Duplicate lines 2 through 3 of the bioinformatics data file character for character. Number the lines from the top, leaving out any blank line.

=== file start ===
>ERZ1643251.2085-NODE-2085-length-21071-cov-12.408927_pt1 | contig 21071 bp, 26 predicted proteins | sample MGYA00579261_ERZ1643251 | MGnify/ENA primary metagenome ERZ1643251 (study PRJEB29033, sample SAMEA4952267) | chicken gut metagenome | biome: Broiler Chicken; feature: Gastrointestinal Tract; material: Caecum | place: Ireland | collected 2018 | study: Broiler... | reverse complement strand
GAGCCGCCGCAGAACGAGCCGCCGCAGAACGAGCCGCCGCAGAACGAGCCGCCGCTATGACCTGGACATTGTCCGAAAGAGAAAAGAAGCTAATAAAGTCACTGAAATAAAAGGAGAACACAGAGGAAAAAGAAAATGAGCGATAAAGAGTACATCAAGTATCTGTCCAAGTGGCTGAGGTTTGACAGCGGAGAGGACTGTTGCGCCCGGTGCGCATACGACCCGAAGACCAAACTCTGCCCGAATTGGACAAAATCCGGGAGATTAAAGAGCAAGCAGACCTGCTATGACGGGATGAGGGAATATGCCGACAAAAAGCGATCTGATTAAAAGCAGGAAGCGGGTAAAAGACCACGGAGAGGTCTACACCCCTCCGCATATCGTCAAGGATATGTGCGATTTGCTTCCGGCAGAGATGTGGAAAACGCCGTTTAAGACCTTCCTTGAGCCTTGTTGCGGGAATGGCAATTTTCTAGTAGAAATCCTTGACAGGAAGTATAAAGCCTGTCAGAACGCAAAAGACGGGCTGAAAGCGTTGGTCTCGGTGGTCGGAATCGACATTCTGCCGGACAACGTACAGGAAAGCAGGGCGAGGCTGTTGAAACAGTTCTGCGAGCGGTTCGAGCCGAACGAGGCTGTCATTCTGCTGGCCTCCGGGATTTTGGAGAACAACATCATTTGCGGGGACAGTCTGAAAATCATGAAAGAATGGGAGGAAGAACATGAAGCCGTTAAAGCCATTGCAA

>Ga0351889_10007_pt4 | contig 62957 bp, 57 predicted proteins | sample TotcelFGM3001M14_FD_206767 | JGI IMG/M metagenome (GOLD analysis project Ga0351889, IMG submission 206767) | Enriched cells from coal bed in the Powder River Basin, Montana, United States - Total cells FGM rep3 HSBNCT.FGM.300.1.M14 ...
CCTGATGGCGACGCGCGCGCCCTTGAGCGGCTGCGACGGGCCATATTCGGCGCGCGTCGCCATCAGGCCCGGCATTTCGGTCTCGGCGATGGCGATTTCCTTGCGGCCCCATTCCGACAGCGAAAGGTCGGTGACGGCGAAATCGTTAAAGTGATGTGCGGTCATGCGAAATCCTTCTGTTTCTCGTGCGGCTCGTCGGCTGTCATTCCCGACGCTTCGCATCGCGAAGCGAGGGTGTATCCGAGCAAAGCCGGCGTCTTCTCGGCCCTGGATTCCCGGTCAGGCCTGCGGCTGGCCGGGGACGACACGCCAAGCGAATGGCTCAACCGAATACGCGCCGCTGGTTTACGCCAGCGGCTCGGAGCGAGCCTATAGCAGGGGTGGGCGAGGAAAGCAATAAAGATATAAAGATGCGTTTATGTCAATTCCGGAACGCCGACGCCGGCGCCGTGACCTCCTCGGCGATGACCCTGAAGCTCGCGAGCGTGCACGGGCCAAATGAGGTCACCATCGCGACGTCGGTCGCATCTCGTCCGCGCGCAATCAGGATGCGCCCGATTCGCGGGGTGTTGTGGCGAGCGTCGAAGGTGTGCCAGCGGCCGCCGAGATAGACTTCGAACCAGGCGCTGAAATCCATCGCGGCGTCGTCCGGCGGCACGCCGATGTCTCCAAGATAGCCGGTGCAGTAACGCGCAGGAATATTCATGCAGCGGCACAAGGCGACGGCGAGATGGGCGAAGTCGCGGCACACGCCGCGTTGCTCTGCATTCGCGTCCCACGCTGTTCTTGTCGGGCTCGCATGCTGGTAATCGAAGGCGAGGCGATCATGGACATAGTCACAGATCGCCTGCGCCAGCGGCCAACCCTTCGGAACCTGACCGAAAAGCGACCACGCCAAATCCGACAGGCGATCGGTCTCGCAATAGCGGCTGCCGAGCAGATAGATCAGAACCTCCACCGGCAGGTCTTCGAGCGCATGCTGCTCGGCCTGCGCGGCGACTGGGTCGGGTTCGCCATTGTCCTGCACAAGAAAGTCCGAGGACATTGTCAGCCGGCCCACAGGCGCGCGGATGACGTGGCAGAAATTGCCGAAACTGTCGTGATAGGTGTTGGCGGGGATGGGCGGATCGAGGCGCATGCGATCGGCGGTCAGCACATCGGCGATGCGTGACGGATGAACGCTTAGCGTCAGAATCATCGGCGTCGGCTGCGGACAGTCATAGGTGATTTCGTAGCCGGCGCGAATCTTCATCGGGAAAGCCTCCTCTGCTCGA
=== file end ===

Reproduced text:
GAGCCGCCGCAGAACGAGCCGCCGCAGAACGAGCCGCCGCAGAACGAGCCGCCGCTATGACCTGGACATTGTCCGAAAGAGAAAAGAAGCTAATAAAGTCACTGAAATAAAAGGAGAACACAGAGGAAAAAGAAAATGAGCGATAAAGAGTACATCAAGTATCTGTCCAAGTGGCTGAGGTTTGACAGCGGAGAGGACTGTTGCGCCCGGTGCGCATACGACCCGAAGACCAAACTCTGCCCGAATTGGACAAAATCCGGGAGATTAAAGAGCAAGCAGACCTGCTATGACGGGATGAGGGAATATGCCGACAAAAAGCGATCTGATTAAAAGCAGGAAGCGGGTAAAAGACCACGGAGAGGTCTACACCCCTCCGCATATCGTCAAGGATATGTGCGATTTGCTTCCGGCAGAGATGTGGAAAACGCCGTTTAAGACCTTCCTTGAGCCTTGTTGCGGGAATGGCAATTTTCTAGTAGAAATCCTTGACAGGAAGTATAAAGCCTGTCAGAACGCAAAAGACGGGCTGAAAGCGTTGGTCTCGGTGGTCGGAATCGACATTCTGCCGGACAACGTACAGGAAAGCAGGGCGAGGCTGTTGAAACAGTTCTGCGAGCGGTTCGAGCCGAACGAGGCTGTCATTCTGCTGGCCTCCGGGATTTTGGAGAACAACATCATTTGCGGGGACAGTCTGAAAATCATGAAAGAATGGGAGGAAGAACATGAAGCCGTTAAAGCCATTGCAA

>Ga0351889_10007_pt4 | contig 62957 bp, 57 predicted proteins | sample TotcelFGM3001M14_FD_206767 | JGI IMG/M metagenome (GOLD analysis project Ga0351889, IMG submission 206767) | Enriched cells from coal bed in the Powder River Basin, Montana, United States - Total cells FGM rep3 HSBNCT.FGM.300.1.M14 ...